This quote refers to Amazon’s S3 (Simple Storage Service) which “holds more than 566 billion data objects and processes more than 370,000 requests per second for them at peak times”, according the the Storage Newsletter article. The 566 Billion number is up 116% from the fourth quarter of last year! Of course, all of this data does not belong to one customer. Amazon S3 stores objects for thousands of customers around the world. Thousands of customers using Amazon S3 to harness the power of the cloud and big data.
I love the quote by Storage Newsletter that clearly shows the demand for capacity in cloud storage, but don’t automatically assume the bigger the drive the better for cloud storage and/or big data implementations. The complexity of Amazon S3 and cloud computing in general is no different from a storage perspective than that of an on-premise data center. Data centers whether they “live” on-premise, or in the cloud, are physical locations running thousands of servers, petabytes of storage, hundreds of applications, and billions of data objects. Each use case will differ from the next not only in terms of capacity, but application, and most importantly workload. What are customers demanding of their data and thus their servers and storage? How quickly do they need the data? How often? And for what period of time? Answering such questions ultimately dictates the the data requirements and thus the storage.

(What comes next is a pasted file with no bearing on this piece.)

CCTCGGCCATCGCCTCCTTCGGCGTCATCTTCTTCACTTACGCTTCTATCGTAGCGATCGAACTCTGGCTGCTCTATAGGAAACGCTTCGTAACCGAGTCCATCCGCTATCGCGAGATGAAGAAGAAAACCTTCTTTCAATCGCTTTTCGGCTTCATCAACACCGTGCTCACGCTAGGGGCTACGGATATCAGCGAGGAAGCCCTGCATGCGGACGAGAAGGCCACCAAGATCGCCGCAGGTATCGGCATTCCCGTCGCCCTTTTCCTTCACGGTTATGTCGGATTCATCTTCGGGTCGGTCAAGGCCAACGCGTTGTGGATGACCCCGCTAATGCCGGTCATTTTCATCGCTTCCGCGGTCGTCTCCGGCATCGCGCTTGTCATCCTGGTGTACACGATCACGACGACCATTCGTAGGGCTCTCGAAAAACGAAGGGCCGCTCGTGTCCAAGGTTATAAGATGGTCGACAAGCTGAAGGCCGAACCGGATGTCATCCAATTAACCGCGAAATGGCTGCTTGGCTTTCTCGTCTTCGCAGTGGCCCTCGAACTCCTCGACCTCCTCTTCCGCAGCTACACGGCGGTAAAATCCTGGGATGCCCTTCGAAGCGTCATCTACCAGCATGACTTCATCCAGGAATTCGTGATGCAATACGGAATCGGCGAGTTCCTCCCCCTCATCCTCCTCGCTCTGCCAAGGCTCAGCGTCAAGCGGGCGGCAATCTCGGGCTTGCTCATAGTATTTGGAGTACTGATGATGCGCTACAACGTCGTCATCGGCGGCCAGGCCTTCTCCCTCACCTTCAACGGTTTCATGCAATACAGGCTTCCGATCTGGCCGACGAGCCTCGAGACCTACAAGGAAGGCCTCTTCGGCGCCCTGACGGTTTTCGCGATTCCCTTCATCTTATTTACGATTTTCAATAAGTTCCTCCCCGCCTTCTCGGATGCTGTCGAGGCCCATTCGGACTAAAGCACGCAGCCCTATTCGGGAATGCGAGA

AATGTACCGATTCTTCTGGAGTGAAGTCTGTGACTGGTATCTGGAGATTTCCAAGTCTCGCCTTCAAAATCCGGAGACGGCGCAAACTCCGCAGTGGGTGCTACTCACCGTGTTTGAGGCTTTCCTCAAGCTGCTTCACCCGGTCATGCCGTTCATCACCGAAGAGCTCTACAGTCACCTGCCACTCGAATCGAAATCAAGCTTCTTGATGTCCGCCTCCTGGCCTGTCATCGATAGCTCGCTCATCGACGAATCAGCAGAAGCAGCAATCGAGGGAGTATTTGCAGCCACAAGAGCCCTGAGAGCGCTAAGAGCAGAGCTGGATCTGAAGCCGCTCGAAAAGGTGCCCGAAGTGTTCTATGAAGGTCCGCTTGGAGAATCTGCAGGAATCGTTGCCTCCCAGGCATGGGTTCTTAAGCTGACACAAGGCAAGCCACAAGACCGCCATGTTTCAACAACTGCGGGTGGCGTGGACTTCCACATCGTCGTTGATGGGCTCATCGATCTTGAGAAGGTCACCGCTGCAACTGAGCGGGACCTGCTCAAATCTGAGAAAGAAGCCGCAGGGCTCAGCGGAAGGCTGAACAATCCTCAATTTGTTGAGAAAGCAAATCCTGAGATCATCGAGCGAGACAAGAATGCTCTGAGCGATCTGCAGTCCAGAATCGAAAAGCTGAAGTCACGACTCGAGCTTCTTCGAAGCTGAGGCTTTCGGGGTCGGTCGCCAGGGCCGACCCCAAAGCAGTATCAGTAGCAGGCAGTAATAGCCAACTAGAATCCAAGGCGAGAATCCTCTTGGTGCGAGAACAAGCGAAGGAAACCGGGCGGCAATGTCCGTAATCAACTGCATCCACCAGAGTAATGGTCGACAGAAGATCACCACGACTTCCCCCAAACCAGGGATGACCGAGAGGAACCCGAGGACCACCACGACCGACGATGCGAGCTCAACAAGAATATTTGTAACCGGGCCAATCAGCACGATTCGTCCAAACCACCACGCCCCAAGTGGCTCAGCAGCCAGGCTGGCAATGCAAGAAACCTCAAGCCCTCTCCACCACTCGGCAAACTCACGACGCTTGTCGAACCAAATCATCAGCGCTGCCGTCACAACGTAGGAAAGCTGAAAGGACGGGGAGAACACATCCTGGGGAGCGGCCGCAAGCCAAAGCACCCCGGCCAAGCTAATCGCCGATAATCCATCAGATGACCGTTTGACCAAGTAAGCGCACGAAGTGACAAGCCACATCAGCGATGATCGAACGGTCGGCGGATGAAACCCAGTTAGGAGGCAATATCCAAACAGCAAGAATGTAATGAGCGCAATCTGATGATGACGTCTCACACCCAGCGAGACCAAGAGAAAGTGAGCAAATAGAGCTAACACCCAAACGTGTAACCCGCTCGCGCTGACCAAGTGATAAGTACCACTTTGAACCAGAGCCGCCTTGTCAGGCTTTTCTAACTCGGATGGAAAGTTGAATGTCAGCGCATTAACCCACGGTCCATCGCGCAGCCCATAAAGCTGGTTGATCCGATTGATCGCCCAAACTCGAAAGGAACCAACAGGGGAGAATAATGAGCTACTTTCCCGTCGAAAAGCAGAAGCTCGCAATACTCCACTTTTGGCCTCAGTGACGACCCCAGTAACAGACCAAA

Of course, the answers may differ from one customer to the next and from one application to the next. I wish we could say for this customer type use drive A, or for this application type use drive B. That may have been true 10 years ago, when we had, for example, Seagate Cheetah 10K SCSI drives for the enterprise. Oh – gotta build a server or storage array – you need a SCSI drive. It basically came down to interface and performance. Man, have times changed.
Today, when choosing an enterprise drive or mix of enterprise drives (tiered storage architecture), customers have dozens of variations including choices in terms of: technology (HDD, SSD) interface (SAS, SATA, FC), form factor (2.5″, 3.5″), capacity, performance (7200, 10K, 15K RPM), encryption, power consumption, etc.
But why have they changed…
I talked about customer differences, application differences, but what has driven the complexity into storage more than anything else is data. Data is getting more and more complex. Just look at what customers are bombarded with everyday.
- Data Growth
- Data Lifecycle
- Hot Data
- Warm Data
- Cold Data
- Data Protection
- Data Security
- Data Compliance
- Data Deduplication
- Data Tiers
- Data Analytics
- Big Data
- What others can you come up with?
As Jan Brady might say, “data, data, data.”
You could argue that services like Amazon S3 attempt to take a lot of the complexity out of data storage for many customers. By offloading to a cloud provider like Amazon, customers need not worry about data tiers, hot data, warm data, cold data, data protection, data security, data compliance, etc. and instead can focus on data analytics and what Big Data can deliver to their business in terms of knowledge and thus innovation.
It sounds like that is what they are doing…566 billion data objects and 370 thousand requests at a time.
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